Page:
Climate Refugees: A Product of the Next Mass Migration

Climate Migration Employment Development Organization

8. Decent Work and Economic Growth 9. Industry, Innovation and Infrastructure 11. Sustainable Cities and Communities 15. Life on Land 16. Peace, Justice and Strong Institutions


With the oncoming climate crisis, a lot of populations will be at risk from disasters such as rising sea levels and severe storms. CMEDO came about with a vision to help everyone it can by using microlending to allow families the ability to move to cities that can better withstand the climate crisis and through the move, create productive, “climate-friendly cities”. While doing this, they will satisfy several UN Global Goals by creating new employment opportunities, sustainable cities and communities and innovating the way climate migration will take place with their proactive approach.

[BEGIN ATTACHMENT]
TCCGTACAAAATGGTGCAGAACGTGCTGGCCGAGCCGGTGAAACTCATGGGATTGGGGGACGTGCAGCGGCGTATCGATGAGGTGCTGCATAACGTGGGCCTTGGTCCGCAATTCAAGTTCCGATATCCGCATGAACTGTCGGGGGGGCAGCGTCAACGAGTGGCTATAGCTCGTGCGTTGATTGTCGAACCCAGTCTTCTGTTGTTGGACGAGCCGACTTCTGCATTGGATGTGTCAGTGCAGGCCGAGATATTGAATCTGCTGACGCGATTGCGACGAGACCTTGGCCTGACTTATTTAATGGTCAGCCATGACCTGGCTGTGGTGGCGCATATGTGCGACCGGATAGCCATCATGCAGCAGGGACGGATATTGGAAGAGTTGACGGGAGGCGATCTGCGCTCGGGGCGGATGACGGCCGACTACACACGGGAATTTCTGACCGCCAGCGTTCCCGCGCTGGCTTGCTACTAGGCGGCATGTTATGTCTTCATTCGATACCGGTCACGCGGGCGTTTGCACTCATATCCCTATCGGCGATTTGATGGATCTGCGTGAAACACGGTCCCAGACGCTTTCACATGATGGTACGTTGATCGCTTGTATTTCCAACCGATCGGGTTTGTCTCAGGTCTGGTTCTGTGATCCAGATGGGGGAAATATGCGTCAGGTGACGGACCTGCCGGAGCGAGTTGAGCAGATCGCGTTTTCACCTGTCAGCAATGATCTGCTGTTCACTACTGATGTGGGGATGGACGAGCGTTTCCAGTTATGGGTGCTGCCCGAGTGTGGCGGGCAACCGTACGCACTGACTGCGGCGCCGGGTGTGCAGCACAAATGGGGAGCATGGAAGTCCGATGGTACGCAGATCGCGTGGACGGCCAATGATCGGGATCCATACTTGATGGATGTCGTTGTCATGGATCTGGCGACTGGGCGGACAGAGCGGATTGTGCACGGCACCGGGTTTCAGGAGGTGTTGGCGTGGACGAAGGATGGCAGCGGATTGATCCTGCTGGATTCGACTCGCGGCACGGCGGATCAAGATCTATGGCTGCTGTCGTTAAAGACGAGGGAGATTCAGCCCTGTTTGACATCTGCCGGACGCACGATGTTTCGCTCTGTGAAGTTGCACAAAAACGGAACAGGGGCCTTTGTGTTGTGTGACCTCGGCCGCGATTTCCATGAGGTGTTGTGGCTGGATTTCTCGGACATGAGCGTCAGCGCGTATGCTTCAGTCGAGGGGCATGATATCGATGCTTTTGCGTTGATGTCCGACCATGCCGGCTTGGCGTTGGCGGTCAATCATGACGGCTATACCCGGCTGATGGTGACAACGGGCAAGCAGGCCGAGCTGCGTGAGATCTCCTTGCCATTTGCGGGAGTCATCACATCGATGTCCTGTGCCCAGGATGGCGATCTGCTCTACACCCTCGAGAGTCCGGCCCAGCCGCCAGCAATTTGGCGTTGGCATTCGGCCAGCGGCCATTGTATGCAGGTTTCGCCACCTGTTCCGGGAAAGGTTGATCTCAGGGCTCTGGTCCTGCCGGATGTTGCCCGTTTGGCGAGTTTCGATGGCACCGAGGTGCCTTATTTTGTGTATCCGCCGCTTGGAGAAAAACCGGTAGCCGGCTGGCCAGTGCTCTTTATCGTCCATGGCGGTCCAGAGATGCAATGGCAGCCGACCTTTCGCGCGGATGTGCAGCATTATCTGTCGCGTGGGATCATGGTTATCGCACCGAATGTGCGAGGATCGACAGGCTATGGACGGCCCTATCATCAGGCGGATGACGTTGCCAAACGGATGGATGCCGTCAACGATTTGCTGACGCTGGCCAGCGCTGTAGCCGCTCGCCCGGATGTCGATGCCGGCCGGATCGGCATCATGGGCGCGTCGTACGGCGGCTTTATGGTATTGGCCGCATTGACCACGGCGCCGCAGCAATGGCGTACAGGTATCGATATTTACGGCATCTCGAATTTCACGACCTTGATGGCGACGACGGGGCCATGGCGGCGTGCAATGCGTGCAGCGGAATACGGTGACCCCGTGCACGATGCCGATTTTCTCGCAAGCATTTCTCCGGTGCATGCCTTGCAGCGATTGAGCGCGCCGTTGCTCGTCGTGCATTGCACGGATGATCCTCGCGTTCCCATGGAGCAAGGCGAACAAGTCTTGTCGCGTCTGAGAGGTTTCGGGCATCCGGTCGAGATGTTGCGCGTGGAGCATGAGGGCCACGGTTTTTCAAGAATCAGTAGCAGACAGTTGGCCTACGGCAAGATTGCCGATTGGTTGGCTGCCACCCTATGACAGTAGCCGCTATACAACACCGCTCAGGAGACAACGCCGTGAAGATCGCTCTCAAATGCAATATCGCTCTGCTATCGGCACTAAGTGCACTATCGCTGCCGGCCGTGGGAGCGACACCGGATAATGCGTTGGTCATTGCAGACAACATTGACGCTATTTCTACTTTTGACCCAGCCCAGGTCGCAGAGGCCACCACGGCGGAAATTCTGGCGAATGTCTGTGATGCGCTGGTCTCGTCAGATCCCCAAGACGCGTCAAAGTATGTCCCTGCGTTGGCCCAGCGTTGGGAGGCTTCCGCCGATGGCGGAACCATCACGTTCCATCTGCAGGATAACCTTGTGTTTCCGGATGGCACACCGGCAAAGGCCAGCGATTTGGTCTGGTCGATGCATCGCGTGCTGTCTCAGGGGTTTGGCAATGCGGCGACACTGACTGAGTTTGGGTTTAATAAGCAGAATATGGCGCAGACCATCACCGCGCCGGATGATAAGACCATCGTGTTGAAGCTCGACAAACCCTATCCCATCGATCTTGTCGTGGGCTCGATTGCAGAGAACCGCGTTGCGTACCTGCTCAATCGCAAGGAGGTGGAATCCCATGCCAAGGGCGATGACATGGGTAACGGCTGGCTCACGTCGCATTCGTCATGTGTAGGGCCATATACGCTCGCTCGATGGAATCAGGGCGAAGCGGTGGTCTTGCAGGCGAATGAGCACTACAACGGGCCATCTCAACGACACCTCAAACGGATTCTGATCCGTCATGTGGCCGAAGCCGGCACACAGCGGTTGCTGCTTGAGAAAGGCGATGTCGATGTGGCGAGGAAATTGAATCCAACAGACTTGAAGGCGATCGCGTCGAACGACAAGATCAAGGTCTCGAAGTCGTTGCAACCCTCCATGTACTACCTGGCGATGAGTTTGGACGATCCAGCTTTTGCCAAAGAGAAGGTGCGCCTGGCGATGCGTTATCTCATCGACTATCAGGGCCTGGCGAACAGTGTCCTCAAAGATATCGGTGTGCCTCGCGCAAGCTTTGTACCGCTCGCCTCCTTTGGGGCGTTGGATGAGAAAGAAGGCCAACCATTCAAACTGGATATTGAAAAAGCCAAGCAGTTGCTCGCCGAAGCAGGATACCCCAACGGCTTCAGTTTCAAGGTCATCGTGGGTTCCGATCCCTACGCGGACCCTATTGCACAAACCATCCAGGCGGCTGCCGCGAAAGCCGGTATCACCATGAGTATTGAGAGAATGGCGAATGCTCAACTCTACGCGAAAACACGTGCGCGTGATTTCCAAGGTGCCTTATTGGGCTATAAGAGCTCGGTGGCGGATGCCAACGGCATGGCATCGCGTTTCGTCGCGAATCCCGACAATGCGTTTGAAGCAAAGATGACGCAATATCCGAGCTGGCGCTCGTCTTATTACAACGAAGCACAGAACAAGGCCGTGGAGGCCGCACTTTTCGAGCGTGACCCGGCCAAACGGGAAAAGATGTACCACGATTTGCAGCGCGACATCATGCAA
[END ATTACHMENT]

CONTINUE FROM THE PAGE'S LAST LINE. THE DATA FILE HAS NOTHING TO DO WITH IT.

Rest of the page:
Alison Ingrey

Alison Ingrey

Tapiwa Tafa

Tapiwa Tafa


Loyola Marymount University

Loyola Marymount University


Trevor Zink

Trevor Zink


In the next 30 to 40 years, scientists predict 10 to 13 million people in the United States will be displaced. Through micro-lending, CMEDO will give loans to these people; those who will lose their homes to climate change, and allow them the resources to move to an inland city.

Once relocated, CMEDO will help the families find housing, work, and community. When settled, the families will repay their loans. CMEDO plans to be the leader of the sustainable city and community development in America through building a network of sustainable cities ensuring migrants’ well being.

“Climate change is upon us and is accelerating to an extent that continues to outpace even the most advanced models. CMEDO offers Americans a chance to get a headstart on climate-imposed migration - an opportunity to guarantee a future free from the despair of homelessness and joblessness.” -Zackery Miller, CMEDO staff